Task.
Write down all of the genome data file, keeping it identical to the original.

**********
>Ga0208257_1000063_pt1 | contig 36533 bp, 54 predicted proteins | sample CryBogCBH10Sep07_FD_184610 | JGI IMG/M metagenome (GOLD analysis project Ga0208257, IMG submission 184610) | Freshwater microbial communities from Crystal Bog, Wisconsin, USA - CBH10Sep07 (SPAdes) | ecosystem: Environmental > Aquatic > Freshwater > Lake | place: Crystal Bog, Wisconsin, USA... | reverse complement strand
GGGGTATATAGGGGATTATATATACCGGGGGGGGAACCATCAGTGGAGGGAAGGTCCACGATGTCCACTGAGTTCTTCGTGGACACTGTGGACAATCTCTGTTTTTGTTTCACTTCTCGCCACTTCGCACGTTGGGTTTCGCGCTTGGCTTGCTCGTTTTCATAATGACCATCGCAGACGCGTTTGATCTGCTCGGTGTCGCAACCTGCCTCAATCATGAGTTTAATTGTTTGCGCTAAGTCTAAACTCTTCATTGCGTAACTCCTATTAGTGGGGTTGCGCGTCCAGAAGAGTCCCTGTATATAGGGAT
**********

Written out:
>Ga0208257_1000063_pt1 | contig 36533 bp, 54 predicted proteins | sample CryBogCBH10Sep07_FD_184610 | JGI IMG/M metagenome (GOLD analysis project Ga0208257, IMG submission 184610) | Freshwater microbial communities from Crystal Bog, Wisconsin, USA - CBH10Sep07 (SPAdes) | ecosystem: Environmental > Aquatic > Freshwater > Lake | place: Crystal Bog, Wisconsin, USA... | reverse complement strand
GGGGTATATAGGGGATTATATATACCGGGGGGGGAACCATCAGTGGAGGGAAGGTCCACGATGTCCACTGAGTTCTTCGTGGACACTGTGGACAATCTCTGTTTTTGTTTCACTTCTCGCCACTTCGCACGTTGGGTTTCGCGCTTGGCTTGCTCGTTTTCATAATGACCATCGCAGACGCGTTTGATCTGCTCGGTGTCGCAACCTGCCTCAATCATGAGTTTAATTGTTTGCGCTAAGTCTAAACTCTTCATTGCGTAACTCCTATTAGTGGGGTTGCGCGTCCAGAAGAGTCCCTGTATATAGGGAT